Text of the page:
No not certified. There are certifications for neuro nurses, etc, and perhaps for stroke in general.
For those check out AANN website: http://www.aann.org/
You need work experience in the field to get these certifications (and pretty much any major certifications in nursing that allow you to put fancy letter after your RN designation), including wound care.
This is a "certificate" to prove that you took the NIH Stroke Scale (how to do an in-depth stroke assessment) course. Nobody without this certificate should be doing these assessments, so technically it could be considered a type of certification.
You can get up to 18.0 CE units for this course:
"Continuing Education Accreditation - Nurses
The American Heart Association is accredited as a provider of continuing nursing education by the American Nurses Credentialing Center’s Commission on Accreditation.
The maximum number of hours awarded for this CE activity is 18.00 contact hours"
Online Stroke Treatment courses through AHA
If you are interested in Stroke courses (Prehospital and Hospital Stroke Treatment and Management) through AHA Online, it's a different website: www.AHAonline.org
And that's where you can find the hybrid BLS ACLS and PALS classes (only a portion of the book learning stuff can be done online, you still have to go in for some classroom and skills work- spread the word that these courses are a GREAT way to learn the basics and NOT a shortcut to learning- many people are under the impression that this is a shortcut around learning in the classroom- personally I learn way more this way because I arrive at the classroom with the basics hammered down tight. )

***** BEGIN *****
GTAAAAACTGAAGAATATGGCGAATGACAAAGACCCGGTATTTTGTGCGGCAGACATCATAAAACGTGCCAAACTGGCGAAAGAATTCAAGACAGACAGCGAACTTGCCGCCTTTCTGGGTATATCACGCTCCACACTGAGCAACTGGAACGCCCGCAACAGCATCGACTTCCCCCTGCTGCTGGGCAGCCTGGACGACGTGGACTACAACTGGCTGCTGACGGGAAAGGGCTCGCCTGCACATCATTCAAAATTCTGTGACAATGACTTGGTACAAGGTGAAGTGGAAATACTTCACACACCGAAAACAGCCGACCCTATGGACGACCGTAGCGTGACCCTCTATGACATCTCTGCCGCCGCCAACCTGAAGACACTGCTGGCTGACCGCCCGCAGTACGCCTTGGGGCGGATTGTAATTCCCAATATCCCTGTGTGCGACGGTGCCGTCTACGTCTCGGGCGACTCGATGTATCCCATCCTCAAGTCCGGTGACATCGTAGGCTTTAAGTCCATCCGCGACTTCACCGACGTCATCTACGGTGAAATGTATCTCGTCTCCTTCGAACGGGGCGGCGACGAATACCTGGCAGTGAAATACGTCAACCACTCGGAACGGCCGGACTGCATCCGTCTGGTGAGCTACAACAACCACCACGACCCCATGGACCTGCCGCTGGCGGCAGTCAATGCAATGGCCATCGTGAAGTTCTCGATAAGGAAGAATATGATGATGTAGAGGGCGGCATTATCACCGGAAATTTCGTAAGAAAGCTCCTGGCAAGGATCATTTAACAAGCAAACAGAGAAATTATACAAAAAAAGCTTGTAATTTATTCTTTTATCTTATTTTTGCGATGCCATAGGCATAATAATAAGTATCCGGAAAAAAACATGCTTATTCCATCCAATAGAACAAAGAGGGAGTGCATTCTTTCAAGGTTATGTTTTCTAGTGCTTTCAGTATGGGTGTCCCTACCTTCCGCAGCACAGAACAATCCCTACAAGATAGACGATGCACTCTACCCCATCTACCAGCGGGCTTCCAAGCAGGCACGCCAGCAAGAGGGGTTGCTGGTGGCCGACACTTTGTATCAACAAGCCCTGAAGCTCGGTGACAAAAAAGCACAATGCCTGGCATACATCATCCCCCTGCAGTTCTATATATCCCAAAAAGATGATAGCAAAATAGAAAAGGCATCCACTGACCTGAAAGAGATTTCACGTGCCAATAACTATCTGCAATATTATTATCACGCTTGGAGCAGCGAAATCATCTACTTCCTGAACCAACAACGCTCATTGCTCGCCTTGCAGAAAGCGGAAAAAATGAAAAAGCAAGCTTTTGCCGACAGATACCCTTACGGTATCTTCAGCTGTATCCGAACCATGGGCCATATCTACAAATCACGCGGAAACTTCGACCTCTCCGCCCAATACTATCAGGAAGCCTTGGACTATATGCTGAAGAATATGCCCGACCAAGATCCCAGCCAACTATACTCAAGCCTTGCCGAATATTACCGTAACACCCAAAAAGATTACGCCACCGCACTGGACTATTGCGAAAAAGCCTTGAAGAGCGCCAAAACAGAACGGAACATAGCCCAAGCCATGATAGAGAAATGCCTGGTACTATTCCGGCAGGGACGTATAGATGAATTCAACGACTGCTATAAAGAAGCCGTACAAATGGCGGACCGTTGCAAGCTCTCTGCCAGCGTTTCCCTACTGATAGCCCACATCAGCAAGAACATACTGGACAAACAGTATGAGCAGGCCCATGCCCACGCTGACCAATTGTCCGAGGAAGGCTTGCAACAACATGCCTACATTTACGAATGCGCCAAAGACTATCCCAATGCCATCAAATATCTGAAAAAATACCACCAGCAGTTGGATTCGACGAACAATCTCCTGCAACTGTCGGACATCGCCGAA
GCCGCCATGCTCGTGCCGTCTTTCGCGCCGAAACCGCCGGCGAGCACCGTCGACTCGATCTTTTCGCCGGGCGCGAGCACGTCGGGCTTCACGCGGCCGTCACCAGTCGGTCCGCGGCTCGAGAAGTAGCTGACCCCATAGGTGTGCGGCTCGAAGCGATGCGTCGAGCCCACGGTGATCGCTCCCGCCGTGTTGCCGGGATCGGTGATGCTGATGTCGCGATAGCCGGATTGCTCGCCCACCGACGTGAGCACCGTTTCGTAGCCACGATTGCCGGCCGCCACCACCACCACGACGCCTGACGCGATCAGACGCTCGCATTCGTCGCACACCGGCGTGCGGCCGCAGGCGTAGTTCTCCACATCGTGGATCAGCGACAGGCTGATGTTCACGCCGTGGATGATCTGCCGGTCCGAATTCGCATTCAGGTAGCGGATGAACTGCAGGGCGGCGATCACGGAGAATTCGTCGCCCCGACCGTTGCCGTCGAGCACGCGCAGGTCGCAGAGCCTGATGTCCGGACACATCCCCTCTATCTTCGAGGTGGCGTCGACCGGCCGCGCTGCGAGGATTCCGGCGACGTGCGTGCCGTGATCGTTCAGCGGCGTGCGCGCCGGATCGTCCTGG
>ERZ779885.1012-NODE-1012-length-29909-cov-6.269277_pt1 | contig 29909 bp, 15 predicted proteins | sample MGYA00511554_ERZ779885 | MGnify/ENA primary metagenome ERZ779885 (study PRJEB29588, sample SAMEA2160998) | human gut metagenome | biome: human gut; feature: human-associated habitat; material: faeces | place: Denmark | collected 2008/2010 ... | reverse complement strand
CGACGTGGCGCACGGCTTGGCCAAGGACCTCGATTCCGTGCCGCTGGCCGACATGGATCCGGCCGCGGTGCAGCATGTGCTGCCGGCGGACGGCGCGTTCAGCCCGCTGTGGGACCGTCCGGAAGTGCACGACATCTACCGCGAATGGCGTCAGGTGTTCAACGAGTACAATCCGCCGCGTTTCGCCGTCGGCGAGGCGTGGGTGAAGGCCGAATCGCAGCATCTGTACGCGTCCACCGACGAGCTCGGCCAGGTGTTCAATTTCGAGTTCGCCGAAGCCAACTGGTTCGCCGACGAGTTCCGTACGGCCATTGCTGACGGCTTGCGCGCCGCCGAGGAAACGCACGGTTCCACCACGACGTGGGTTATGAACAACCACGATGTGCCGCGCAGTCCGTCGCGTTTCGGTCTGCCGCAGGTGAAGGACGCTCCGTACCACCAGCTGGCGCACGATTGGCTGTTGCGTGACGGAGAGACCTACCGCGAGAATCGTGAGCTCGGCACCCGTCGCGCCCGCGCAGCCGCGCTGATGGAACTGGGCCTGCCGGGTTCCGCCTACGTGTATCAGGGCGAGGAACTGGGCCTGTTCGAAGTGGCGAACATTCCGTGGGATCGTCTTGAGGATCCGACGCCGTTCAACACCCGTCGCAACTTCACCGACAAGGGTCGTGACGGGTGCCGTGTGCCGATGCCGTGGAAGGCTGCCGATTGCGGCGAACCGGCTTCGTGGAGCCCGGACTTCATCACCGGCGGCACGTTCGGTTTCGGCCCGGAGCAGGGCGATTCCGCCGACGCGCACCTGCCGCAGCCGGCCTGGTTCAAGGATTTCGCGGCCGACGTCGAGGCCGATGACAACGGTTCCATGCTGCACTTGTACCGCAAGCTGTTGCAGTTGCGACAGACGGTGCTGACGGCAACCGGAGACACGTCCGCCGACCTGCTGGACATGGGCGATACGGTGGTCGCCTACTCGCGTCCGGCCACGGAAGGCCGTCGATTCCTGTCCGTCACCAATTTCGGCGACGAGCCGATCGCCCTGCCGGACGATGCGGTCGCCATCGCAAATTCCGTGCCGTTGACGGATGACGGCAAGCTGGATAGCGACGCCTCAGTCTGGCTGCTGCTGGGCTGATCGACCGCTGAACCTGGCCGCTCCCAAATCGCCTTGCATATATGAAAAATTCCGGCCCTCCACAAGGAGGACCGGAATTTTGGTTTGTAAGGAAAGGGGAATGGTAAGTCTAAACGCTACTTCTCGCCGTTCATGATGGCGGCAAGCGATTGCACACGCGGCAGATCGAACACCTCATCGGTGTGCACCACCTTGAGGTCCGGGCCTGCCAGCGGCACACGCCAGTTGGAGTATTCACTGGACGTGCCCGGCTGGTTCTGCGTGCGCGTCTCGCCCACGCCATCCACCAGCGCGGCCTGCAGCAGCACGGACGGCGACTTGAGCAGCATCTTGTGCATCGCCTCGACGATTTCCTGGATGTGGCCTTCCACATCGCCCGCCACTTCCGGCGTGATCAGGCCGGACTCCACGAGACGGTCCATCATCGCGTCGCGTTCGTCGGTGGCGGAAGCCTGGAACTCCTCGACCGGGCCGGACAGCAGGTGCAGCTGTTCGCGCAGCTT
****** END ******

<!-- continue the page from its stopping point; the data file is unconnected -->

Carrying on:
I took the stroke courses here, they provide CE units for the Stroke Hospital Care course. This is stuff you learn in ACLS but they go a little deeper and it is good reinforcement. These courses are going to focus on the initial Cincinatti stroke scale/FAST, ER role, assessment and treatment, thrombolytic therapies (rtPA), WHEN to do your NIH scales etc.
Other CE courses can be found all over the internet on stroke and neuro-related topics such as TIA, etc.
Hope this serves as a very comprehensive answer to your question.